In the Singapore workforce, being Chinese–Singaporean is more than advantageous...it's predestinous!

02 November 2009

A Buddhist Christmas?

And I thought Americans started Christmas early...

For the past 3 weeks, more and more Christmas decorations have appeared on our neighborhood's main thoroughfare (which also happens to be
shopping district). Orchard Road runs 1.5 miles long before turning into Tanglin Road for another half mile...and Christmas decorations span the entire length! Complete with Santa Village, ornaments, lights, a 5-story Christmas tree, and snowmen (I guess there is such thing as snow in Singapore), this is by far the largest and most glamorous effort I've ever seen to 'Tis the Season!

But this over-indulgence in Christmas flare strikes me as a bit odd. Aside from the obvious early arrival of holiday cheer, last time I checked Singapore's population was half Buddhist. With Christianity accounting for only 15%, why would Singapore go to such lengths to celebrate (or at least decorate for) this Christian holiday? The answer: well, it's plastered alongside, above, and around the decorations on Orchard Road...money.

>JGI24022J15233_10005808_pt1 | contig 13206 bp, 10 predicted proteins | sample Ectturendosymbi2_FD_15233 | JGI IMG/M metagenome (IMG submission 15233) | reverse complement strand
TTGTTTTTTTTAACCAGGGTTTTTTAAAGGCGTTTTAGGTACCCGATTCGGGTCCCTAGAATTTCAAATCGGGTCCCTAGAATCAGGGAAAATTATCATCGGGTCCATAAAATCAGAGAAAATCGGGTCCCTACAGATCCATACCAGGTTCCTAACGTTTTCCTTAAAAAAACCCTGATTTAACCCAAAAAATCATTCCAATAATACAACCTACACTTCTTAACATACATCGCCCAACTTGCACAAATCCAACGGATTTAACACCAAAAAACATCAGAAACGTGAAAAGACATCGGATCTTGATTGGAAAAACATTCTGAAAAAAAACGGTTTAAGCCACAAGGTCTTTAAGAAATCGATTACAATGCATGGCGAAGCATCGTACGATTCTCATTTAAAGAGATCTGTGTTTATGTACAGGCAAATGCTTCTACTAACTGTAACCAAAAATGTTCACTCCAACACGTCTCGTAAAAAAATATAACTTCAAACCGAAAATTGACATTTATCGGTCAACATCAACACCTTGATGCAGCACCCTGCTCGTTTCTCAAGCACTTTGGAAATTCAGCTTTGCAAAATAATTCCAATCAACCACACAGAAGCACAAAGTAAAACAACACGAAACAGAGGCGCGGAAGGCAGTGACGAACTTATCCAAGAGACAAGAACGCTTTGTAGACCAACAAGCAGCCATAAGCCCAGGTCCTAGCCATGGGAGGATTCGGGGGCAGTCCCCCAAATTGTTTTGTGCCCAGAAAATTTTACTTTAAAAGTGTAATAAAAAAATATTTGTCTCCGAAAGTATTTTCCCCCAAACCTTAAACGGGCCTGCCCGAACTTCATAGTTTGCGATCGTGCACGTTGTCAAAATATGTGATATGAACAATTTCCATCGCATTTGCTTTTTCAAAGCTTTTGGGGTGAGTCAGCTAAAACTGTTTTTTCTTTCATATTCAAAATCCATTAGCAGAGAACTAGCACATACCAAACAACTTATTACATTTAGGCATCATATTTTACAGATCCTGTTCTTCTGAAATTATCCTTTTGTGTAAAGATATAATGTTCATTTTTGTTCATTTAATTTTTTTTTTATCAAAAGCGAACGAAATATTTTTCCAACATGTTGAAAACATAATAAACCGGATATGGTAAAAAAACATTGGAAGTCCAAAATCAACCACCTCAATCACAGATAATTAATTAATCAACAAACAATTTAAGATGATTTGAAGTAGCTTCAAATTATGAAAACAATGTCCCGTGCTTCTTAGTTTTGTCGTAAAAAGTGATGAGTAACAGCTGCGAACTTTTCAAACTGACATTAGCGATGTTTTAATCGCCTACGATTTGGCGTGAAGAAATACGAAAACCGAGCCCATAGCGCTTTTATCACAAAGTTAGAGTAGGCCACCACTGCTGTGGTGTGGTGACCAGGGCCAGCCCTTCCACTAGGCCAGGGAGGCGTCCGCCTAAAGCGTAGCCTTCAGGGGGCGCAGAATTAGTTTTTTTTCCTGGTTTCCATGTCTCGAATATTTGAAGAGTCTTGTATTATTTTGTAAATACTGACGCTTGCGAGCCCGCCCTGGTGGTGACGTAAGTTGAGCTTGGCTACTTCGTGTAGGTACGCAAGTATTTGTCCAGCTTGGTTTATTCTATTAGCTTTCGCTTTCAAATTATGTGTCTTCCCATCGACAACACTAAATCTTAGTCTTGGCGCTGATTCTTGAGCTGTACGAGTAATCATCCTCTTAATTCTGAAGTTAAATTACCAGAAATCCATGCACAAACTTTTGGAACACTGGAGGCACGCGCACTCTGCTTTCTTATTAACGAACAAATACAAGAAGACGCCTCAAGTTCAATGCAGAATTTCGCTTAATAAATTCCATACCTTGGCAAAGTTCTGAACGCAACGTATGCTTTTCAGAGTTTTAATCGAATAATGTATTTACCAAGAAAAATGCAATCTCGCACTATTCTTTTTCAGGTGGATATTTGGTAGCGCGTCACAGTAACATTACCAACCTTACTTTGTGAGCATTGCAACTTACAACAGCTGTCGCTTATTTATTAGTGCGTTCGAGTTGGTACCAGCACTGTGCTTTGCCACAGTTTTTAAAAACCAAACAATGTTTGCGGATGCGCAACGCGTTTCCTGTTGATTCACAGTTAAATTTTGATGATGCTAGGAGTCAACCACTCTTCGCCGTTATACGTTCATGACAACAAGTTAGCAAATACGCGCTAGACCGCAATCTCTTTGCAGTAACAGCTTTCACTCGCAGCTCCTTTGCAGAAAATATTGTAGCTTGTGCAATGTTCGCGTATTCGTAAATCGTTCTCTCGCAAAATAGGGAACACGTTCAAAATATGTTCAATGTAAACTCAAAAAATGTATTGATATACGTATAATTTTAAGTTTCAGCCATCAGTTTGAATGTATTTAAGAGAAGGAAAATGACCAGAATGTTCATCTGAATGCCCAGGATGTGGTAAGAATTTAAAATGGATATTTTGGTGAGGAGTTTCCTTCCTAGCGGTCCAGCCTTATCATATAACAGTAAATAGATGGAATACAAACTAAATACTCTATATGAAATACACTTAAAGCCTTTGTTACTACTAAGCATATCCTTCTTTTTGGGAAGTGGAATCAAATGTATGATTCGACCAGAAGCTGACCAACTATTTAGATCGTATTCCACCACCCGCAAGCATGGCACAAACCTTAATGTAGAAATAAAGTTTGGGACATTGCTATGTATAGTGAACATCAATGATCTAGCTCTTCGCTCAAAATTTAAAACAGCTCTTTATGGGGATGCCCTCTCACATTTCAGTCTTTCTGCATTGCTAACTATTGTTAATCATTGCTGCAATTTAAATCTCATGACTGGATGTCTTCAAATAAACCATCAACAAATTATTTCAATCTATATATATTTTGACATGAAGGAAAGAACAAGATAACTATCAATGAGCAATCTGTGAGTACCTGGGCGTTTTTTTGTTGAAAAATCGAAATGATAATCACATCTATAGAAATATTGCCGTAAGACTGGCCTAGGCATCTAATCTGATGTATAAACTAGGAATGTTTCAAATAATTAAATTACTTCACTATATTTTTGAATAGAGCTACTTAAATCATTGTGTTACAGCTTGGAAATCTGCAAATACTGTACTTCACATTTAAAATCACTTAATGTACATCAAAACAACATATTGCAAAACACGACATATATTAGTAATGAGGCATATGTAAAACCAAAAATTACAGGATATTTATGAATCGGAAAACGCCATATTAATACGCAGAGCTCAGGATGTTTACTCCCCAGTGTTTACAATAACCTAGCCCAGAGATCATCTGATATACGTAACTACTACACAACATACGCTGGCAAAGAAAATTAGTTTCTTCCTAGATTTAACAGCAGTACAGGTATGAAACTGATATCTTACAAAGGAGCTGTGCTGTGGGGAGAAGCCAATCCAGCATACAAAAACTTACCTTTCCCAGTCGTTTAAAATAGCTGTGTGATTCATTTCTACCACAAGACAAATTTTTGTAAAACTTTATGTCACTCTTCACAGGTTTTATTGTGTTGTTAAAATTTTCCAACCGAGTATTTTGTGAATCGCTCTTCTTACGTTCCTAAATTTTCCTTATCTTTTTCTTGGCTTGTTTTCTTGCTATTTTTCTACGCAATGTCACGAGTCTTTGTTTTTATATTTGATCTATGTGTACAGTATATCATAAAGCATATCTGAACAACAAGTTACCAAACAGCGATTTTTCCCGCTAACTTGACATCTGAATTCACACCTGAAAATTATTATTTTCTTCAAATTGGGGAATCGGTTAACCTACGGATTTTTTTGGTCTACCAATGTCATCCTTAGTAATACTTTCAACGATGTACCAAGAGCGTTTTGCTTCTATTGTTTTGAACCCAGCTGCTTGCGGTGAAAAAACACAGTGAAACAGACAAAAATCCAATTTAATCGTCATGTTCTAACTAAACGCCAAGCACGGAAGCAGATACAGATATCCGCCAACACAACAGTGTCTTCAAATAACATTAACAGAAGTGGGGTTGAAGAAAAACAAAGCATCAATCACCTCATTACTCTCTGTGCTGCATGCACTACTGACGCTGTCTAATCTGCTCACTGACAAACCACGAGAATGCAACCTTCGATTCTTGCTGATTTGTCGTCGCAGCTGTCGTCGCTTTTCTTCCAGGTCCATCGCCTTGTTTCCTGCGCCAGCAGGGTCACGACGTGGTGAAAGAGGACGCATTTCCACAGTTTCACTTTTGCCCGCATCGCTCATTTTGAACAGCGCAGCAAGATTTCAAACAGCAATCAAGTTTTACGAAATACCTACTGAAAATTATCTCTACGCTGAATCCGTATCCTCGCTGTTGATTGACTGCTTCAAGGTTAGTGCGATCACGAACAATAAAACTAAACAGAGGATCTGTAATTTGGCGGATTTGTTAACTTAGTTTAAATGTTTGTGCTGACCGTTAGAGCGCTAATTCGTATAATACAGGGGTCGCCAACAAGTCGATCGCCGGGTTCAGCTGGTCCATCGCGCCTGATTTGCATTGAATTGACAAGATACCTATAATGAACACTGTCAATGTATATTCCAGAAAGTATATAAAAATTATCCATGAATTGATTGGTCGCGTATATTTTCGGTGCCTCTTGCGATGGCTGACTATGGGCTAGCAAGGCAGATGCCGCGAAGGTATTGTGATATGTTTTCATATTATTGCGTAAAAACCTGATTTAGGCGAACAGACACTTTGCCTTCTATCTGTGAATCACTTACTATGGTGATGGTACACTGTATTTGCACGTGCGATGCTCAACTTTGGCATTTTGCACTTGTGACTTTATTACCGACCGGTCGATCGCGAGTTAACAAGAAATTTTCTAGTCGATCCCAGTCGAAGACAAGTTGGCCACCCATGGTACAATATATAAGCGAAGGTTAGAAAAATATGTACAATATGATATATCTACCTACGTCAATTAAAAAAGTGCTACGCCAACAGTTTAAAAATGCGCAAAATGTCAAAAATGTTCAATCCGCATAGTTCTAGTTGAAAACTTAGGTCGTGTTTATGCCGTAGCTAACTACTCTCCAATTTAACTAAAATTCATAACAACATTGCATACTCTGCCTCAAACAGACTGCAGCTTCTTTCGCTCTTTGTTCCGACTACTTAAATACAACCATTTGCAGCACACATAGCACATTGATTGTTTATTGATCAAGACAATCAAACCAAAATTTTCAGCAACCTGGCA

Enter the holiday season and enter the consumerism frenzy. Maybe not for its own citizens, but Singapore is an international city with a reputation for good shopping. And there's no better time than Christmastime to make up for losses during an economically-challenged year. This money-making mindset which dominates Singapore is not only evident by what you see on Orchard Road, but also by what you don't see elsewhere. According to some locals, Singapore invests in things that make money often to the detriment of non-money making ventures. The art scene is a perfect example.

Trying to find Singaporean art (or any decent collection for that matter) is like looking for a Christmas tree in Mecca. The Singapore Art Museum has an obvious paucity of local artists, and its permanent collection leaves much to be desired. In fact, if you want to see good art go to the hotels (a huge money maker in this tourist town). The Conrad, Regent, and Ritz–Carlton take pride in their art collections no doubt in response to their patrons tastes. Ranging from SE Asian masters to Chihuly, Frank Stella, and even Andy Warhol, these hotels put Singapore's national art efforts to shame with the Ritz–Carlton alone housing 4,200 pieces.

In Singapore, the old saying certainly rings true: money makes the world go round. And while art museums may yield little profit, hotels and "Christ"-mas mean money!